SIR JOHN FLETCHER-COOKE died in May 1989 at the age of 77. Mr. C.I. Meek writes about him as follows:

In Tanganyika John Fletcher-Cooke was successively Minister for Constitutional Affairs, Chief Secretary and Deputy Governor between the years 1956 and 1961. Holding these offices he was obviously deeply involved in the kaleidoscopic political changes of the last colonial years and equally clearly he had his full share of controversy whenever nationalist views clashed with those of the Government as they frequently did in those hectic days. John had a taste of this within weeks of coming to Tanganyika, when he found himself in New York to put the Tanganyika Government’s case to the UN Trusteeship Council while the views of TANU were put by its President, Julius K. Nyerere. But there were many much harsher exchanges later on when the two men fiercely sparred across the floor of the then Legislative Council, John as Chief Secretary leading the Government majority and Julius Nyerere speaking for the opposition. Yet for all the real issues and sharp words between them, there was no personal animus, and each, in the closing days of the old Legislative Council, paid generous tribute to the other.

Likewise, there was a considerable song and dance raised about the creation of the post of Deputy Governor (which Sir John filled) but it was the post and not the man that was the issue. TANU suspected that the creation of the post was a device to interpose someone between the Governor and the Prime Minister, while, for different reasons, Sir John himself found it the least fulfilling of the high offices he filled with such great credit.

John Fletcher-Cooke was intellectually distinguished and his clarity of thought was as apparent when he wrote a despatch as it was when he made a speech. He had extraordinary pertinacity, which could sometimes be vexatious to those with different views, but which was a blessing beyond price to anyone against whom he spotted injustice or unfairness directed, He was a loyal friend, a perfect host, he had much wit, and was always a man of courage.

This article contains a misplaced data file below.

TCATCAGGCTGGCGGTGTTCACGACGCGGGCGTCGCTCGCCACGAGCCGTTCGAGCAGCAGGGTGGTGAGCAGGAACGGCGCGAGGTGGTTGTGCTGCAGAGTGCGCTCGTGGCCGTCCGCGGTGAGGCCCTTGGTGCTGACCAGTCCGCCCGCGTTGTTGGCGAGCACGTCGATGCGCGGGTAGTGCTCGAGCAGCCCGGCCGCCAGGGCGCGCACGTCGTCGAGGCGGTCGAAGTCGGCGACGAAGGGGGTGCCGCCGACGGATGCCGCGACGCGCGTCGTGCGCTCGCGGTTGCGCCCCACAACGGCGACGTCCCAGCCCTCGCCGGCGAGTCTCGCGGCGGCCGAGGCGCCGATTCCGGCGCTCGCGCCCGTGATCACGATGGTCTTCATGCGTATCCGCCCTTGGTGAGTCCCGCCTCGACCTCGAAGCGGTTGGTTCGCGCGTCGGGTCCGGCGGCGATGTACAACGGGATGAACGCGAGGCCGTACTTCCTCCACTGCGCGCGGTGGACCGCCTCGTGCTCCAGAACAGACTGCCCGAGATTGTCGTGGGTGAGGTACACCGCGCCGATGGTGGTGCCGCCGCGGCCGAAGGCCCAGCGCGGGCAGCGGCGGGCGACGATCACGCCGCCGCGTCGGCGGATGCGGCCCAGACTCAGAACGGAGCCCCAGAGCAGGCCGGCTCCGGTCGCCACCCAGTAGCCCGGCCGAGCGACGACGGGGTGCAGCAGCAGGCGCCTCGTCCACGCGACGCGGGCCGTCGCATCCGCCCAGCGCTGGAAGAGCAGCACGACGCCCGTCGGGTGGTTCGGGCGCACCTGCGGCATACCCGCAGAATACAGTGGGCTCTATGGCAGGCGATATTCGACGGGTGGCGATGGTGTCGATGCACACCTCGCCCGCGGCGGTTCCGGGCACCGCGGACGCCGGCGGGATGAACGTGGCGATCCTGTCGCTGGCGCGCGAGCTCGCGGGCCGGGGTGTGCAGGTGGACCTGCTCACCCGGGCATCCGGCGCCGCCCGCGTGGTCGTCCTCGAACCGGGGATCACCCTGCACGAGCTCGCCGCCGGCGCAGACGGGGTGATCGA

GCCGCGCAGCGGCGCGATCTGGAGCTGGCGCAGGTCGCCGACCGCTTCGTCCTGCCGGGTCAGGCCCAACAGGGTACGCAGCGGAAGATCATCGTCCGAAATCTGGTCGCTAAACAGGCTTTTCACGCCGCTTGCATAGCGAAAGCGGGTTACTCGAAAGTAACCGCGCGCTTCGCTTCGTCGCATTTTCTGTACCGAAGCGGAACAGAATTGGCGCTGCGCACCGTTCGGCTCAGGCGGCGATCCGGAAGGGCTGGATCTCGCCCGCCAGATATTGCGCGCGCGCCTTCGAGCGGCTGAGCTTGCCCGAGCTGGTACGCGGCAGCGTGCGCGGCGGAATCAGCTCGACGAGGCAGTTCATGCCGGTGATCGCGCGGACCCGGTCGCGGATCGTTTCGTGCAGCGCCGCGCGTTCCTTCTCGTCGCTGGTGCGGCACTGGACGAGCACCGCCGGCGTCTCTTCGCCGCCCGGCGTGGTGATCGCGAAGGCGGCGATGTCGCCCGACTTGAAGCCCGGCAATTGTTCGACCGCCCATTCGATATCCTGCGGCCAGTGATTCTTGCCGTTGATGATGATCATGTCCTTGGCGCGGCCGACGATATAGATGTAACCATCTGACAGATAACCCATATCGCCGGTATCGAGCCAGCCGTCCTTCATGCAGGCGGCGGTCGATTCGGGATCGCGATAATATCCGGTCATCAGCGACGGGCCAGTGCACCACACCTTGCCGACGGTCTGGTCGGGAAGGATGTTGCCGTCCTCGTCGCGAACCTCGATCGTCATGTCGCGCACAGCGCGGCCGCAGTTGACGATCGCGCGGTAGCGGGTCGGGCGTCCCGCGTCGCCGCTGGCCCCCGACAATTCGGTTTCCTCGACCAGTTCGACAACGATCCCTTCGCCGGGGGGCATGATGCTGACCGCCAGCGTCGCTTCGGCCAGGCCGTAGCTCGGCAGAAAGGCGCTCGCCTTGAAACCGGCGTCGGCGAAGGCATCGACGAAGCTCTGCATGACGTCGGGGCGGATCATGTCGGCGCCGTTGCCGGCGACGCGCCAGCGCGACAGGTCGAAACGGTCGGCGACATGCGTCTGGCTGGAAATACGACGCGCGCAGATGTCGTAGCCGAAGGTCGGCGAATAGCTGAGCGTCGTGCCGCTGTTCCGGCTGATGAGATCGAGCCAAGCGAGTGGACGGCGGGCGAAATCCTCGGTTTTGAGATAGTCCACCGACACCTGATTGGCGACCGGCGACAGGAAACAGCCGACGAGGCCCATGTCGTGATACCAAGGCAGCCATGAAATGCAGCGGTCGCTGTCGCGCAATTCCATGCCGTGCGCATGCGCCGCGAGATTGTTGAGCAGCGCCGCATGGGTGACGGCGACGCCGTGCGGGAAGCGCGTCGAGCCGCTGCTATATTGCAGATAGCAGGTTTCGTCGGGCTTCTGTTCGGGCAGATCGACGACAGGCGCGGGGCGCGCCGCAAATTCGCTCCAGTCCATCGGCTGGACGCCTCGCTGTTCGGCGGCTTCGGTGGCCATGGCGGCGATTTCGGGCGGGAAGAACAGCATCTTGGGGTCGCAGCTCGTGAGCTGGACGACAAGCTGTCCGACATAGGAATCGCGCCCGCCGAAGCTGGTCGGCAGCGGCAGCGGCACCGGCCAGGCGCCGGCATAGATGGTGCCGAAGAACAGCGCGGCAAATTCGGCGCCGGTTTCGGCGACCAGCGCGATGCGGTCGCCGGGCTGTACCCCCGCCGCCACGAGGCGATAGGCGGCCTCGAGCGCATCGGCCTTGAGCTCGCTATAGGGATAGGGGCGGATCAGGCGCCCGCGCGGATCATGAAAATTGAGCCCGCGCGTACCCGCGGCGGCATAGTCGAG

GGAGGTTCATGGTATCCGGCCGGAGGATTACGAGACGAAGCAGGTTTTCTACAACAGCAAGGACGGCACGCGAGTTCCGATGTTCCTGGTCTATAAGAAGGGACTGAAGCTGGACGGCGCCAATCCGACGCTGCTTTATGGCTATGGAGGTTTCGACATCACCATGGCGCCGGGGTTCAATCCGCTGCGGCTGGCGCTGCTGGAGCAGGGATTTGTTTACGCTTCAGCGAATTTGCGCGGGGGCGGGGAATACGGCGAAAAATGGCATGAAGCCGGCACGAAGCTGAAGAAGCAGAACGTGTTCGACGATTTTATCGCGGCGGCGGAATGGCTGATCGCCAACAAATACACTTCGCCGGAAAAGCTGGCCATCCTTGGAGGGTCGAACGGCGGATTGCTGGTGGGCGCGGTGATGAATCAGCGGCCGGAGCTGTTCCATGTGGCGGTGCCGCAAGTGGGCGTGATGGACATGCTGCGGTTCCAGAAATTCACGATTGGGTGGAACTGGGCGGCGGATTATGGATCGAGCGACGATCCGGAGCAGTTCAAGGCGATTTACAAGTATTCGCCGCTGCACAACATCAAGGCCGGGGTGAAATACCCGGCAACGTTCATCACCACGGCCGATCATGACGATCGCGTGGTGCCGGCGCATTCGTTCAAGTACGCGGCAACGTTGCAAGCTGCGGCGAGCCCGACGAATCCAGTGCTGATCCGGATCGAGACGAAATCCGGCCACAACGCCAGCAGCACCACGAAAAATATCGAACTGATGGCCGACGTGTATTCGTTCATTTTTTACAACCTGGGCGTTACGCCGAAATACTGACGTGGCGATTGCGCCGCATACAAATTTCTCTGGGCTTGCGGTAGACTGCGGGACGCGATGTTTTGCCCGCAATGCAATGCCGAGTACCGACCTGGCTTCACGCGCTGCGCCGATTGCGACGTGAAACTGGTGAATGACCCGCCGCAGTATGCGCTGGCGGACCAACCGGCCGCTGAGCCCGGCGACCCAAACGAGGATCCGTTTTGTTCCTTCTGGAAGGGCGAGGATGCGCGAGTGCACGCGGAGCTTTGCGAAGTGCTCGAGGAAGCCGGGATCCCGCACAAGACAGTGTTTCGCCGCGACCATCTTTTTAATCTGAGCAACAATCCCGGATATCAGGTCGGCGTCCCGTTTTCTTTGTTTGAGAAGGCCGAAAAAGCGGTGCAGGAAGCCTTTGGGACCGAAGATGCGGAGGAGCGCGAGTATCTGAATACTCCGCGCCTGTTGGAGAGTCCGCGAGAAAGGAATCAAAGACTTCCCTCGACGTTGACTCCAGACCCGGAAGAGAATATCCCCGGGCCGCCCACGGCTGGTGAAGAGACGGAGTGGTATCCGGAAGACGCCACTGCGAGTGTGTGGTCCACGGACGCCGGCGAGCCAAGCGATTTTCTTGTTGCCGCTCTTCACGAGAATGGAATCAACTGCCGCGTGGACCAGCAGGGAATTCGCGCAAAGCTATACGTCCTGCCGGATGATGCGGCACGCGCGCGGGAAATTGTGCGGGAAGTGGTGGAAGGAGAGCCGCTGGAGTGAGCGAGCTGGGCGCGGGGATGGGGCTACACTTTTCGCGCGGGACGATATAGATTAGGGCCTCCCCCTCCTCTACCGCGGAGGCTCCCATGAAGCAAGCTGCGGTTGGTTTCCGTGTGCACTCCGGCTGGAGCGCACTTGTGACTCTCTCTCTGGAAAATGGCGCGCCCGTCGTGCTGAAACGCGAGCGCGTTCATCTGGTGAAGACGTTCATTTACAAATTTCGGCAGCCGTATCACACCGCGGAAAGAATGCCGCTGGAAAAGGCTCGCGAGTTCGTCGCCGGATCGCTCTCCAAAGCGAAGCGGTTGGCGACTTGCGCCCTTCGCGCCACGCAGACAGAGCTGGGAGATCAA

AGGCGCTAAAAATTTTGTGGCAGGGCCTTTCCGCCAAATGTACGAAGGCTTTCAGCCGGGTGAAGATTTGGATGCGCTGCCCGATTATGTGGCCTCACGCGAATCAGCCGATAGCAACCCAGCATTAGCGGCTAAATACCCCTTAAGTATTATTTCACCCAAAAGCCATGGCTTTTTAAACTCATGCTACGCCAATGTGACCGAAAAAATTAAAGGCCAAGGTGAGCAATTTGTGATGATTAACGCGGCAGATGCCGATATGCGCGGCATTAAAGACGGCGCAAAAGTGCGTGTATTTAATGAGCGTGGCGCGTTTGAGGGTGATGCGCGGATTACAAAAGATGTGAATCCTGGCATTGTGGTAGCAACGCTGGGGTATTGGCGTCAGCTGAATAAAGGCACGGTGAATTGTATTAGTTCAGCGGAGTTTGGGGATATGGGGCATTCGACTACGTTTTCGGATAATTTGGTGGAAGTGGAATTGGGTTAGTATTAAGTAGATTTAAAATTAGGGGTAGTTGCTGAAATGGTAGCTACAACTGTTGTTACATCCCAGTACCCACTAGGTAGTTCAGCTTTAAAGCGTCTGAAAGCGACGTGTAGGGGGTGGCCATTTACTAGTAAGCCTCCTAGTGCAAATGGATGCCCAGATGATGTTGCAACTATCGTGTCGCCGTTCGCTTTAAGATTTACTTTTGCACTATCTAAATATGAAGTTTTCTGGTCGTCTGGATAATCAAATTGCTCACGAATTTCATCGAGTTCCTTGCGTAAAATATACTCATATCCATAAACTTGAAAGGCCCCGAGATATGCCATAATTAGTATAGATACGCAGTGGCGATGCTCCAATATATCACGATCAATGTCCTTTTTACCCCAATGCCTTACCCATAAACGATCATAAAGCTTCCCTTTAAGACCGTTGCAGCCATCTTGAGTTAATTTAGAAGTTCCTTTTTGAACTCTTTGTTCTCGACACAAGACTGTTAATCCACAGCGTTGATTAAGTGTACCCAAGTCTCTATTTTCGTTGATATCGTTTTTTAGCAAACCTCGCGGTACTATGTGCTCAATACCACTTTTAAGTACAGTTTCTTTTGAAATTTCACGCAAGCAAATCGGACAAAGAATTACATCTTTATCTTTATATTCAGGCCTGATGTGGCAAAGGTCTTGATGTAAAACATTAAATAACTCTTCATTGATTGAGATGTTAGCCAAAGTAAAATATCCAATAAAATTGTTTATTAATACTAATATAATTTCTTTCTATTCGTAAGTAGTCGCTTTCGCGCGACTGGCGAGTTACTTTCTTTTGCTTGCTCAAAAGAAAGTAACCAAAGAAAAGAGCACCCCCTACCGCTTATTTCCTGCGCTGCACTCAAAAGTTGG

He was not a ‘Tanganyikan’, as those who spent their service there felt themselves to be, for he had been variously posted to the Colonial Office, to the UN Trusteeship Council, to Malaya, Palestine, Cyprus. He was a prisoner of the Japanese during the 1939-45 war and anyone who has read his book ‘The Emperor’s Guest’ must be astonished at the magnanimity and tolerance with which he wrote of that experience. It exposed him, like many others, to brutalities which hastened his end and yet he could write of it without a trace of bitterness.

Tanzanians should remember Sir John with some gratitude, He was far more politically attuned than most colonial administrators, he found himself frequently pressed into attitudes of conflict with TANU, and thereby became, in difficult times, an admirable lightning conductor. Lightning conductors avert damage, and he made a worthy partner of the great Governor, Sir Richard Turnbull, under whom he served.

(Sir John is survived by his third wife, a son of his first marriage and a son and daughter of the second – Editor). Mr CHARLES (KIM) MEEK CMG entered service in Tanganyika in 1941. In 1959 he was Permanent Secretary in the Office of the Chief Secretary (Mr John Fletcher-Cooke) and from 1960 to 1962 he served as Principal Secretary to the then Prime Minister (Mr Julius K Nyerere) and as Secretary to the Cabinet.

Mr. SAIDI KAMTAMWA, affectionately known as ‘Saidi Tanu’, was a relatively unknown person but the tribute to him in the Sunday News after his death in March 1989 filled a whole page of the newspaper. He was the first Tanu driver and drove the then Tanu President, Mwalimu Nyerere, all over the country (more than 100,000 miles he estimated) in the days when Mwalimu was fighting for Tanzania’s independence. During his final years he was a private businessman in Dar es Salaam. The Second World War saw Mr. Kamtamwa in the army. He served in Madagascar, Ireland, Ceylon and Burma. He started his official duties with Tanu on March 27th 1956, driving a second hand Landrover.

The deaths were also announced, in April 1989 of Mr. JAMES KIRKMAN, a pioneer of archaeological studies on the East African coast and, in May, of Sir DARRELL BATES who served in Tanganyika both before and after the Second World War.

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